Column-Store ClickHouse Launches Cloud Version

SubhamOctober 6, 2022
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Graphic courtesy of ClickHouse.

ClickHouse, a distributed column-oriented analytic database management system provider, has announced the launch of ClickHouse Cloud. The company says its new cloud-based DBMS decouples storage and compute and scales automatically, relieving users of the need for sizing and tuning clusters to achieve fast query speeds.

ClickHouse Cloud is initially being released in Public Beta on AWS and will soon be available through other cloud providers, according to the company. ClickHouse claims its existing users can easily migrate to the new cloud database, and new users can log in, launch a new service with only a few clicks, and start analyzing data in under five minutes.

In a blog post, the company revealed it has been working to bring new innovations to the ClickHouse Cloud experience, including developing flexible scaling through decoupled storage and compute, using optimized S3 object storage as primary storage to negate the need for re-architecture, improving performance and latency with multi-level caching, and improving cost efficiency with higher data compression by default. ClickHouse also highlights its transparent pricing model that allows users to pay only for the resources they use without the need to over-provision for peak workloads.

Source: ClickHouse

In addition, ClickHouse Cloud features a partner integration ecosystem for data onboarding, data visualization, and language clients, to further accelerate developer and analyst productivity.

“ClickHouse was built to enable our users to derive insights in real time from ever-increasing data volumes. Now the experience our open source users have loved for years is available in a simple and easy-to-use cloud service,” says Aaron Katz, co-founder and CEO of ClickHouse, Inc. “It takes just a few minutes to get started, and the rich and growing ecosystem of integrations and partners makes it even easier to ingest and analyze data. We believe this intersection of incredibly high speed and amazingly efficient scale delivers critical advantages to our customers.”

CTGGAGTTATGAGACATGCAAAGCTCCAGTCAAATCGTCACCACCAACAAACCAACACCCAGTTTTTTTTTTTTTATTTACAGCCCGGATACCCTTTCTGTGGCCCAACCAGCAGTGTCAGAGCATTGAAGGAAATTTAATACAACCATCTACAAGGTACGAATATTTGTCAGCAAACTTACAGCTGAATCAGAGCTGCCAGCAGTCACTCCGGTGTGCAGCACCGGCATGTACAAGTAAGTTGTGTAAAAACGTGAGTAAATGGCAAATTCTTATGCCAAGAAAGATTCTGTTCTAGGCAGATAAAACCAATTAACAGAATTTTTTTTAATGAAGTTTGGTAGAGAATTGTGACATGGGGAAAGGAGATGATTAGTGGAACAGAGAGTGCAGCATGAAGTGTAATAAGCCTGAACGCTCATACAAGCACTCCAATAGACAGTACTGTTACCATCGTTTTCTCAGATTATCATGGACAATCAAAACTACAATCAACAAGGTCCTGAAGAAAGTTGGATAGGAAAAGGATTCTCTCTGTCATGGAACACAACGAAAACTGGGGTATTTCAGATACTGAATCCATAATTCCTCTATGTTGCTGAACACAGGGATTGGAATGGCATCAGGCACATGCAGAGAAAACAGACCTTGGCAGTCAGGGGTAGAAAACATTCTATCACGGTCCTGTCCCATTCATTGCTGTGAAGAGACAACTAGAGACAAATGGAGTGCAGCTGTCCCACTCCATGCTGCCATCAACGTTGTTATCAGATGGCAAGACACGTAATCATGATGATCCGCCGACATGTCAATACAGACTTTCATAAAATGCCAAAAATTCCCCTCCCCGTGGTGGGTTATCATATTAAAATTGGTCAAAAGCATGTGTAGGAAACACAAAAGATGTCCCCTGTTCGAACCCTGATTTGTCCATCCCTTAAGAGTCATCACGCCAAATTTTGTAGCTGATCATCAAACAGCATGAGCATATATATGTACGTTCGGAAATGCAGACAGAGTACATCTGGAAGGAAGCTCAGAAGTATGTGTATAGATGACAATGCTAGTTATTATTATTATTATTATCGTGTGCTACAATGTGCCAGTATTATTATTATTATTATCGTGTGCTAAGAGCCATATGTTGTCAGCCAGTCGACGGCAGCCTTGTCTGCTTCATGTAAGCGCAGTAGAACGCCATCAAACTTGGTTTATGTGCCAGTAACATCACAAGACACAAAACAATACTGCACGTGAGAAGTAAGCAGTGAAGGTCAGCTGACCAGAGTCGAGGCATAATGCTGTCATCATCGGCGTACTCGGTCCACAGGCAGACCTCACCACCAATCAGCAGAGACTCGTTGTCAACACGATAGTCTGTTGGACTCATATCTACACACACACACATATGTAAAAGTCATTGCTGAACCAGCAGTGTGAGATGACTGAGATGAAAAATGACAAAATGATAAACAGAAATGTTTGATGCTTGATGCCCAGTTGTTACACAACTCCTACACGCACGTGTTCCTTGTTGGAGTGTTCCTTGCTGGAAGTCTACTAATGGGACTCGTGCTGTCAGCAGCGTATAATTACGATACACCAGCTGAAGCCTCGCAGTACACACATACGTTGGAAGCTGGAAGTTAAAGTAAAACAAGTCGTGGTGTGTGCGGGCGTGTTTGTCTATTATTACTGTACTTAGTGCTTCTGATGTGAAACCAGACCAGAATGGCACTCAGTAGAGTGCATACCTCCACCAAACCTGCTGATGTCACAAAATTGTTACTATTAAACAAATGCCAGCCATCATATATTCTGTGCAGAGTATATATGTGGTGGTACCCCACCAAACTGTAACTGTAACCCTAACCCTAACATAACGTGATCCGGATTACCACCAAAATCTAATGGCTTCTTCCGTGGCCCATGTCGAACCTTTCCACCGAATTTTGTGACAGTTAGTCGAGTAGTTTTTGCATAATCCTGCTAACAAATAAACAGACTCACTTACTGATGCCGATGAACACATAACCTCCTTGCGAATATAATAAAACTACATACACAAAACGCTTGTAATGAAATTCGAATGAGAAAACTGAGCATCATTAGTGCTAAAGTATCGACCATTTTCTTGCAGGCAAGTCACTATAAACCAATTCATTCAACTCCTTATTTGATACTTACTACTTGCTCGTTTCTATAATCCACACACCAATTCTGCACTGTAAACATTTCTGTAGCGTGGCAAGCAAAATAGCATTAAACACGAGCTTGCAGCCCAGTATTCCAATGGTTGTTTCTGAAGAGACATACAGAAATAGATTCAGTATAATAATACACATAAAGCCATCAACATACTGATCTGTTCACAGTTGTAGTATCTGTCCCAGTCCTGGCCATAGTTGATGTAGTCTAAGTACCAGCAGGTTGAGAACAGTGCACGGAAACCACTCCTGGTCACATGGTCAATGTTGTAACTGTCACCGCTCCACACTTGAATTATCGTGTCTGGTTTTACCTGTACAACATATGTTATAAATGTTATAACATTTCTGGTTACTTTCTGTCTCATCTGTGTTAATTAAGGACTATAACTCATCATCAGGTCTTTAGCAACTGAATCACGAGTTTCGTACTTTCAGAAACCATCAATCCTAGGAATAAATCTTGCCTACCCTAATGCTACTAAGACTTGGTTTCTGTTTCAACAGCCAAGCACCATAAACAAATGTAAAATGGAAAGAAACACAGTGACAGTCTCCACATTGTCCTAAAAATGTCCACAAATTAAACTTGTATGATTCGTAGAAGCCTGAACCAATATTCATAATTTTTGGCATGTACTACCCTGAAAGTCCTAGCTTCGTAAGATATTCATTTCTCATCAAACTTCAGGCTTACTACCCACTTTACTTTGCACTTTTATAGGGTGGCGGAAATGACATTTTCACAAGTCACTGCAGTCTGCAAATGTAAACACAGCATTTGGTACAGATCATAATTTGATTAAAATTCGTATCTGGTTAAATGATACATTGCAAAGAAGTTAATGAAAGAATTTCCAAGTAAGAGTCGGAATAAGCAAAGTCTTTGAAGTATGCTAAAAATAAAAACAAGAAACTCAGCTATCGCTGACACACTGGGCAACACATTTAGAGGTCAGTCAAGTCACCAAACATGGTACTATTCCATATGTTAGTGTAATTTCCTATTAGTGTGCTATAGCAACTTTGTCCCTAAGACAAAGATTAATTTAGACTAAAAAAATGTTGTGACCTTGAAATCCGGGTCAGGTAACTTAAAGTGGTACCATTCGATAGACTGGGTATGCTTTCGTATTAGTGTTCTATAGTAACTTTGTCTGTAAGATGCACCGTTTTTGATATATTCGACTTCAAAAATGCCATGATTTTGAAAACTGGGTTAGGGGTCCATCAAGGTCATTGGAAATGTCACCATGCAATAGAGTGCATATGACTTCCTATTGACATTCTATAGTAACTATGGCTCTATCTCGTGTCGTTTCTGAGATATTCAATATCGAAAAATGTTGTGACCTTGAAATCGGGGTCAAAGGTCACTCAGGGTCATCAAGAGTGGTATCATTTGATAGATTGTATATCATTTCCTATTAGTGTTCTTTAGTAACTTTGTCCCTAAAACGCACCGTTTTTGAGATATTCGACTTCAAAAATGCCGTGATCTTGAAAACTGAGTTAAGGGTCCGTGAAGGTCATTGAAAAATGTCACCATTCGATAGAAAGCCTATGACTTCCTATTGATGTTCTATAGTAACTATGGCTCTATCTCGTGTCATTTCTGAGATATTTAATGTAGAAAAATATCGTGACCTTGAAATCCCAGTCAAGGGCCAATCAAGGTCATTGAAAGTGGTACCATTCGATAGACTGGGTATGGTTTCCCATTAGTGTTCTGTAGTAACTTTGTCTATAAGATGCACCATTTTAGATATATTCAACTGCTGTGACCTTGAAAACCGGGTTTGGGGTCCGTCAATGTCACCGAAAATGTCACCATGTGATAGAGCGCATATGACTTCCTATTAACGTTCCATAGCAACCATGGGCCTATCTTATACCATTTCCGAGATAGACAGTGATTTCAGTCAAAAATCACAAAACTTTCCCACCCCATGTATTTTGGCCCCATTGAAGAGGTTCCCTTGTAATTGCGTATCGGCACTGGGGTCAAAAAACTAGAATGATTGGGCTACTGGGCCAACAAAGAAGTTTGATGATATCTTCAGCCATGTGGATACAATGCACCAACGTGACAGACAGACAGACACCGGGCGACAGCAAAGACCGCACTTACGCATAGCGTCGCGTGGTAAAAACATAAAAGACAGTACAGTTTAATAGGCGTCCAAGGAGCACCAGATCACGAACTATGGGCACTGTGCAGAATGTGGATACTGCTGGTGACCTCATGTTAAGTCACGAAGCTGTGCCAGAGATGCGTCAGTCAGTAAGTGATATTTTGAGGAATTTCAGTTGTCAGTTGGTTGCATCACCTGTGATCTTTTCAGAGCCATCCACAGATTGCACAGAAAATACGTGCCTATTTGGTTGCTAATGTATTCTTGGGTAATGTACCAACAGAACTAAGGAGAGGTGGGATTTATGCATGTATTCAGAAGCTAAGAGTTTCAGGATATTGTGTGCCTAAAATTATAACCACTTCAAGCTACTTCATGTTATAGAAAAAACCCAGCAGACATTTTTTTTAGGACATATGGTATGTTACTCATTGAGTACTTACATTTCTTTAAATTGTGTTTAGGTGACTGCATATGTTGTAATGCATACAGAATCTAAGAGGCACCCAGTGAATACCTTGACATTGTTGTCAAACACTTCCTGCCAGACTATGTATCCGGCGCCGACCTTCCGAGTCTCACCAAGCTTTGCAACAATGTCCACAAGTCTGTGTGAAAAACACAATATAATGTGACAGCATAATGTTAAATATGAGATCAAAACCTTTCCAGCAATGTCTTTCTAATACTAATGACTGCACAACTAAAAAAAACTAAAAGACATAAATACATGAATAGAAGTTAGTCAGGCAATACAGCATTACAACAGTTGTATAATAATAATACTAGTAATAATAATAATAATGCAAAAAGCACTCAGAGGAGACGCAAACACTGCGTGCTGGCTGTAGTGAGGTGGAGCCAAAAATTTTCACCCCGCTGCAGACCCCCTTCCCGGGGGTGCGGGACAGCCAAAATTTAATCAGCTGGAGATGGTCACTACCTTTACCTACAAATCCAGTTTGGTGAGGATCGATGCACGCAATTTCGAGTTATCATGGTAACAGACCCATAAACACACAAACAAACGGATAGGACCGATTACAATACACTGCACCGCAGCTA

ClickHouse was spun off in September 2021 by Russian search company Yandex and now has global headquarters in the San Francisco Bay Area. ClickHouse’s column-oriented architecture is used for online analytical processing of queries (OLAP). In OLAP scenarios, size and latency are top considerations, as data can have billions or trillions of rows and is organized in tables containing many columns with only a few selected to answer particular queries. These complex analytical queries require real-time responses in milliseconds or seconds.

An example ClickHouse Cloud dashboard. Source: ClickHouse

Yandex began development of the database in 2009 and utilized it as the OLAP backend for its Yandex.Metrica web analytics service beginning in 2012. ClickHouse was then released as an open source project under Apache License 2.0 in 2016. The company claims ClickHouse can scan hundreds of millions of rows per second, enabling users to run SQL queries on petabyte-scale datasets with sub-second latencies, leading to its adoption by companies like Uber, eBay, and Cisco. ClickHouse has had two major funding rounds totaling $300 million and was valued at $2 billion as of October 2021.

The company says its self-managed database has become popular due to its simplicity, efficiency, security, and speed, and ClickHouse Cloud is a continuation of these benefits for operators, developers, and analysts. The system does not require input regarding server size, number, or topology, as this work is done by ClickHouse Cloud and abstracted away from the user along with administrative tasks such as upgrades and load balancing.

“With ClickHouse Cloud, our developers can go from concept to delivery on a new analytical feature in days, instead of weeks. And our operations teams do not have to spend cycles tuning cluster performance for even the most demanding workloads,” says Varun Krishnani of Adevinta. “Decoupled storage and compute architecture and usage-based pricing ensures that we don’t have to over-provision infrastructure, and as a result, our business moves even faster to deliver value to our users at a reduced cost.”

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